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Most Hated Professions or Jobs in the USA and UK

You can tell a lot from the tone of people's tweets. In fact, analyzing what we post online is one of the quickest and easiest ways to gauge public opinion.

So when it came to finding out how we feel about different types of professions, job experts Resume.io turned to Twitter. It looked at the percentage of negative Twitter mentions per job title and came up with several charts highlighting the US and UK's most loved and hated occupations.

But which jobs made it onto the lists? Find out below

Least loved professions in the USA

While many legal professionals are essentially good people, the American public sees some truth in the joke. And that's because a lawyer is officially the least loved occupation in the USA; 61% of mentions including lawyers expressed frustration or anger toward the profession.

With 56% negative mentions, journalists come next. And their inclusion should come as no surprise. The media landscape in the USA is more divided than ever; both sides of the political spectrum believe they're being lied to and manipulated on a daily basis.

"90% of politicians give the other 10% a bad name," said US Statesman Henry Kissinger. The American people seem to agree. Half of their tweets mentioning politicians were negative, making it the third most hated occupation.

US citizens have also got major issues with construction workers, accountants, and CEOs.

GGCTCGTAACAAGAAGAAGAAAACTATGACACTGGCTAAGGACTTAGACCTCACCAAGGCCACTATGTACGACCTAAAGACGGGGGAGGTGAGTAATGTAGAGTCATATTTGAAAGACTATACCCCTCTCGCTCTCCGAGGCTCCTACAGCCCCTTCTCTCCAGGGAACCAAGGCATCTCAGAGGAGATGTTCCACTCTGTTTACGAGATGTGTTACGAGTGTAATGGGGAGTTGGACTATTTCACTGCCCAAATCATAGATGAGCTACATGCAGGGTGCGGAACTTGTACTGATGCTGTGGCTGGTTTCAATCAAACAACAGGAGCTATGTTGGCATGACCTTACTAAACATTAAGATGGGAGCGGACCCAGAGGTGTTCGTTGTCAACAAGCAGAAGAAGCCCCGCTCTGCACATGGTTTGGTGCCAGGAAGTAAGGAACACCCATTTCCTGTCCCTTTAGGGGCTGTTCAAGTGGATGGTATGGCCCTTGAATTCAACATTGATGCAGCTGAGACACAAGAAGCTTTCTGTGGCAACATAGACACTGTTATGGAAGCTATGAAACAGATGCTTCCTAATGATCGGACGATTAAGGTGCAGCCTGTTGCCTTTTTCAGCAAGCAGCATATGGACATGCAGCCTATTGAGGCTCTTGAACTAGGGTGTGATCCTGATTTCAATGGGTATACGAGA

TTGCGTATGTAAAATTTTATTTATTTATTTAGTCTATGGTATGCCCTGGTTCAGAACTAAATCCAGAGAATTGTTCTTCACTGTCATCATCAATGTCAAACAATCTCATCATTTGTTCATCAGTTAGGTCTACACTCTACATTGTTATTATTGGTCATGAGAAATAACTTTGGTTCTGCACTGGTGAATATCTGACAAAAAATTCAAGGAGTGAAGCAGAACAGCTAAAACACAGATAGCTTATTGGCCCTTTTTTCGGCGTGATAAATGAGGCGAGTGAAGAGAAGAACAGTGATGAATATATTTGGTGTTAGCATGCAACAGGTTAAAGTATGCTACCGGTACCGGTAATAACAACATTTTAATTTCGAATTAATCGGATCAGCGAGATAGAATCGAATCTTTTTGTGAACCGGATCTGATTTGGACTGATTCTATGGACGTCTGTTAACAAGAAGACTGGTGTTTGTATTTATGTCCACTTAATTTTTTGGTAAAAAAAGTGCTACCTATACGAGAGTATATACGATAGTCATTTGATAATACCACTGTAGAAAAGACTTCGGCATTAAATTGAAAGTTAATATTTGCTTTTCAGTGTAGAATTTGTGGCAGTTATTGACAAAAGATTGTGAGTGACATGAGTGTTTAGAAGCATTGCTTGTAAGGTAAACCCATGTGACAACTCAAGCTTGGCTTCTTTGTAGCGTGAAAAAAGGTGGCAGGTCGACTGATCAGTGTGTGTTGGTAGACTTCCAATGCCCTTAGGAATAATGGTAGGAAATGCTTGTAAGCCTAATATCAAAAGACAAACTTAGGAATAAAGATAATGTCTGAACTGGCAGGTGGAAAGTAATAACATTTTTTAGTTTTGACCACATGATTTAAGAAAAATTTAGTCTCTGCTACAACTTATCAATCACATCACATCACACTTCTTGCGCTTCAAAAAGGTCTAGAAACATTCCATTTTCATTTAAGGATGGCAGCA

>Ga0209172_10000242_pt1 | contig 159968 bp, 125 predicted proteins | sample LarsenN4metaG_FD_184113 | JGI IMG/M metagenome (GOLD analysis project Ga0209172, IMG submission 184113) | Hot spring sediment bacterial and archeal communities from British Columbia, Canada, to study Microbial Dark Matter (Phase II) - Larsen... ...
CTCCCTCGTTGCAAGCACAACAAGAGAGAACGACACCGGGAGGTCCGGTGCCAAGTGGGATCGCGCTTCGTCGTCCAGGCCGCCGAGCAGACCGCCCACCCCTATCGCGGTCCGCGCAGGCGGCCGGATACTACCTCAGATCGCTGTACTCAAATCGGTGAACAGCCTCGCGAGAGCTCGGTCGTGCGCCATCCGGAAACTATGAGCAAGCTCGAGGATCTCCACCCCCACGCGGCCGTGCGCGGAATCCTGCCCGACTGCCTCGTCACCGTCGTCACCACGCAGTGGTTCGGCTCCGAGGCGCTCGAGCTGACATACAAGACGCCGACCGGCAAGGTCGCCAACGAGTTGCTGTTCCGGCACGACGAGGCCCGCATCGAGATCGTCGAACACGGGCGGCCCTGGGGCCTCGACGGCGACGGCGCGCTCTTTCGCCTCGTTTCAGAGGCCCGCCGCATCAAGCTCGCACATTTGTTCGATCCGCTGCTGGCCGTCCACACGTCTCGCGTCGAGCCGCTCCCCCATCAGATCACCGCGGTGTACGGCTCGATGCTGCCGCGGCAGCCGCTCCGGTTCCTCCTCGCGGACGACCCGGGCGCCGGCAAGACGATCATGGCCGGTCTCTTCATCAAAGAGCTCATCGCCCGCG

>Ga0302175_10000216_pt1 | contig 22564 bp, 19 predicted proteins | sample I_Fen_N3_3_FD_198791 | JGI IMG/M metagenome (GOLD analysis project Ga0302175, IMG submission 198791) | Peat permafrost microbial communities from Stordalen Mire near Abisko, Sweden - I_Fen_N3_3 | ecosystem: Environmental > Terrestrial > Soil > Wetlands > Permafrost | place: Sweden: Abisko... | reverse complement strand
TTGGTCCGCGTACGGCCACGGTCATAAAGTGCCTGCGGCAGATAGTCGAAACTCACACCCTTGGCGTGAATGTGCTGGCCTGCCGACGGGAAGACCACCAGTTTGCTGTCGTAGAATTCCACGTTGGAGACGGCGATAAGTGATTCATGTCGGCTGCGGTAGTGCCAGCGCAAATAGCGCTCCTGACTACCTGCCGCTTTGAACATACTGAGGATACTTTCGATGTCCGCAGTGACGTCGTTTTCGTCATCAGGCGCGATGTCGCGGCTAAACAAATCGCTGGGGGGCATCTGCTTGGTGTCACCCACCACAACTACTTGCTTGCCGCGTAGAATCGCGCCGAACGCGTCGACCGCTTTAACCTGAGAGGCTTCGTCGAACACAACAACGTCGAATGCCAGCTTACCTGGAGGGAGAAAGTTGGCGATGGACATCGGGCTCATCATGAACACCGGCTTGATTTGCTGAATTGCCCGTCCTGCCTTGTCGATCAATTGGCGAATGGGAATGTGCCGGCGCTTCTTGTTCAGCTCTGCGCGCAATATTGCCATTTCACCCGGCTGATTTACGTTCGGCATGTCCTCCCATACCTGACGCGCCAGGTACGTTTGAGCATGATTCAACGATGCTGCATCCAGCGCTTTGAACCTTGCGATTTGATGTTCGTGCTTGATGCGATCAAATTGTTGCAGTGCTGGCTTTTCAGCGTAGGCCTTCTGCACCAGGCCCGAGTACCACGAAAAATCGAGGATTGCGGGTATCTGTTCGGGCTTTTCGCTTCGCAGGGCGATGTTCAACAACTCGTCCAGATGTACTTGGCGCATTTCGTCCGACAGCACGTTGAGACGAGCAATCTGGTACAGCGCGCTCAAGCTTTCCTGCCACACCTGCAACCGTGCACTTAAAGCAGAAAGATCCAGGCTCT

The most loved occupations in the USA

Receptionists are the friendly, welcoming face of their organization. They're responsible for creating a positive first expression for customers or clients walking through the door.

US receptionists are excelling at their task, according to the research by Resume.io. Only 5% of receptionist related tweets express some hostile sentiment toward the profession. That makes them the most loved occupation in the USA.

With just 11% of bad tweets, chefs are the second most loved workers. It proves that keeping people fed is an excellent way to keep them happy.

Realtors and cashiers also made it into the top five. So did dentists, which is pretty impressive. Because if you're drilling people's teeth and still getting their love, you must be doing something right.

State by state breakdown of the least loved US professionals

The disdain for lawyers runs deep. Even on a state by state basis, they're still the least liked professionals in the USA. They had the most negative Twitter mentions in 14 States, including Texas, Colorado, and New Mexico.

Journalists maintained their second place in the state by state research. They're the most unpopular professionals in 11 states. Journalists and news reporters are not looked fondly upon in California, Arizona, or Georgia.

The third least-loved workers on a state by state basis are teachers. The nine states where educators receive the highest percentage of hostile social shout-outs include New York, Ohio, and Delaware.